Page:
Vintage chunk-style gum from the 80s
Bubble Yum, Freshen-Up, Hubba Bubba, Bubblicious, Smooooth N Juicy (Flavors include Tropical Punch, Grape, Spearmint, and original bubble gum flavor.)
Vintage gum: Sugarless Bubble Yum Gum from 1984
You devil. Underneath all that sophistication, you’re a kid. A kid who wants to sink her teeth into a juicy chunk of real bubble gum — but doesn’t want the sugar.
Good thing for you there’s new Sugarless Bubble Yum Bubble Gum. In four delicious flavors — mouth-watering regular, glorious grape, scrumptious strawberry and new outrageous orange.
80s Care-Free gum (1985)
Check-Up Sugarless Gum (1986)
Vintage gum: Freedent Gum won’t stick to most dental work (1986)
Big Red cinnamon gum from Wrigley (1989)
Vintage Extra sugarfree gum with Nutrasweet (1991)
Razzles gum/candy: First it’s a candy, then it’s a gum! (1994)
Stick Free peppermint and spearmint gum (1994)
Vintage gum: Competitors work up the gum (1977)
Excerpted from an article by Stan Luxenberg in the News-Press (Fort Myers, Florida) Dec 18, 1977
Trident is riding the crest of the wave . . . Bubble Yum has blown the market wide open . . . Orbit is in a holding pattern. These are some of the bulletins from an industry that has stretched its horizons beyond the imaginings of only five years ago.
Lured by a wave of new products, Americans are chewing gum to the tune of $1 billion this year, up 11 percent from last year, and 100 percent from 1972.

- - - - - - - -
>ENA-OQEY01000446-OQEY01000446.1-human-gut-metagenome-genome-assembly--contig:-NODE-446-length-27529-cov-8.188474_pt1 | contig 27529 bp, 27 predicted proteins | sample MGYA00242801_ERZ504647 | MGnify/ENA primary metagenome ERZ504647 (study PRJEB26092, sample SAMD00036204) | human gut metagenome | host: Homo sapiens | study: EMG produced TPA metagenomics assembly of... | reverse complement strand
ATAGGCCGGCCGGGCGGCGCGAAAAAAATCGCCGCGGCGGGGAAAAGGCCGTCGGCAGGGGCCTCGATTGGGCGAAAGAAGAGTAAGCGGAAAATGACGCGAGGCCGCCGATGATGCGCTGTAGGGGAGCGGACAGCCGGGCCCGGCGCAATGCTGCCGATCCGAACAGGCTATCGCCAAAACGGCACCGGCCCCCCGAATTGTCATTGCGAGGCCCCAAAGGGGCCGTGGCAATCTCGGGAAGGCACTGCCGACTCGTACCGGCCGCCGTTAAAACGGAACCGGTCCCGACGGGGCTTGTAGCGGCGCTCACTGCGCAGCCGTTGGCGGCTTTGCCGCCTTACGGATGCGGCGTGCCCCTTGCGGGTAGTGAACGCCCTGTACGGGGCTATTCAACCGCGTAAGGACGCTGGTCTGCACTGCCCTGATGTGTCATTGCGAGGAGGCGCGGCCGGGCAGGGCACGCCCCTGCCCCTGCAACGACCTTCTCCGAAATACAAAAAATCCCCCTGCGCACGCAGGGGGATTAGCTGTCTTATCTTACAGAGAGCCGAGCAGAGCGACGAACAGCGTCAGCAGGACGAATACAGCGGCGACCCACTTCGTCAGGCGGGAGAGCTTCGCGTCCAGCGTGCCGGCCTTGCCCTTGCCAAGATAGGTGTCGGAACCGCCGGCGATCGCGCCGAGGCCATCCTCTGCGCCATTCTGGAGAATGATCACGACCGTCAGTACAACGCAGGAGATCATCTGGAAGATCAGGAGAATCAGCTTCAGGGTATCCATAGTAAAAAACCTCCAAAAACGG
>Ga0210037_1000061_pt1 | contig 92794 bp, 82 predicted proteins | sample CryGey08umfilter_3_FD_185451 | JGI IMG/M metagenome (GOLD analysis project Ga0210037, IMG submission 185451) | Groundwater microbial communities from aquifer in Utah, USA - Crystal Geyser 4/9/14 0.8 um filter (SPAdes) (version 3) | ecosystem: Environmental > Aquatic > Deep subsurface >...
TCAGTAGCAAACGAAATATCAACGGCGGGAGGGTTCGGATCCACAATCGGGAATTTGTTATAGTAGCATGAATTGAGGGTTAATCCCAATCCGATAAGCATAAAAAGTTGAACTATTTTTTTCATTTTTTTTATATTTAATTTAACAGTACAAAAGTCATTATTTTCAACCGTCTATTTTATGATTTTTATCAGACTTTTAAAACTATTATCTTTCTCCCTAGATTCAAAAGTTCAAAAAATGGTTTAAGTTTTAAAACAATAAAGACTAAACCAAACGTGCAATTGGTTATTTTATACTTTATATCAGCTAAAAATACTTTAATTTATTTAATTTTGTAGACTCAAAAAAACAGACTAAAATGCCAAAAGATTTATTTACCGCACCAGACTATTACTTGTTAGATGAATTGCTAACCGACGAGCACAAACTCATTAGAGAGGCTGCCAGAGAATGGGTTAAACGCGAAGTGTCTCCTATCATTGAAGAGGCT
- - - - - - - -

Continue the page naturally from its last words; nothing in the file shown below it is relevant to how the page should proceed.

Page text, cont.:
After decades when sales of chewing gum increased at pretty much the same rate as the population, the figures began to show an unexpected surge in the early 1970s. Unit sales suddenly began to increase at the rate of 8 to 12 percent a year, and the industry’s more aggressive companies began bringing out new products and promoting them heavily.
“When they saw they could expand the gum market,” said Myron Lench, editor and publisher of Candy Marketer, a trade magazine, “there was a whole new explosion of creative energy.”
More casual social attitudes have played their role. John Alar, president of the American Chicle division of the Warner-Lambert Company, thinks that schoolteachers, for example, no longer frown so much on gum chewing in the classroom.
Traditionally, teachers were wont to recite such texts as: “A gum-chewing student, a cud-chewing cow — there is a difference, I will allow: It’s the intelligent look on the face of the cow.”
Bubble gum, in particular, seems to have benefited from a looser social environment. “A lot of closet adult bubble gum chewers have been coming out,” said Ronald L. Strauss, director of research for Mesirow & Company. He estimates that bubble gum sales will increase 50 percent this year to $250 million.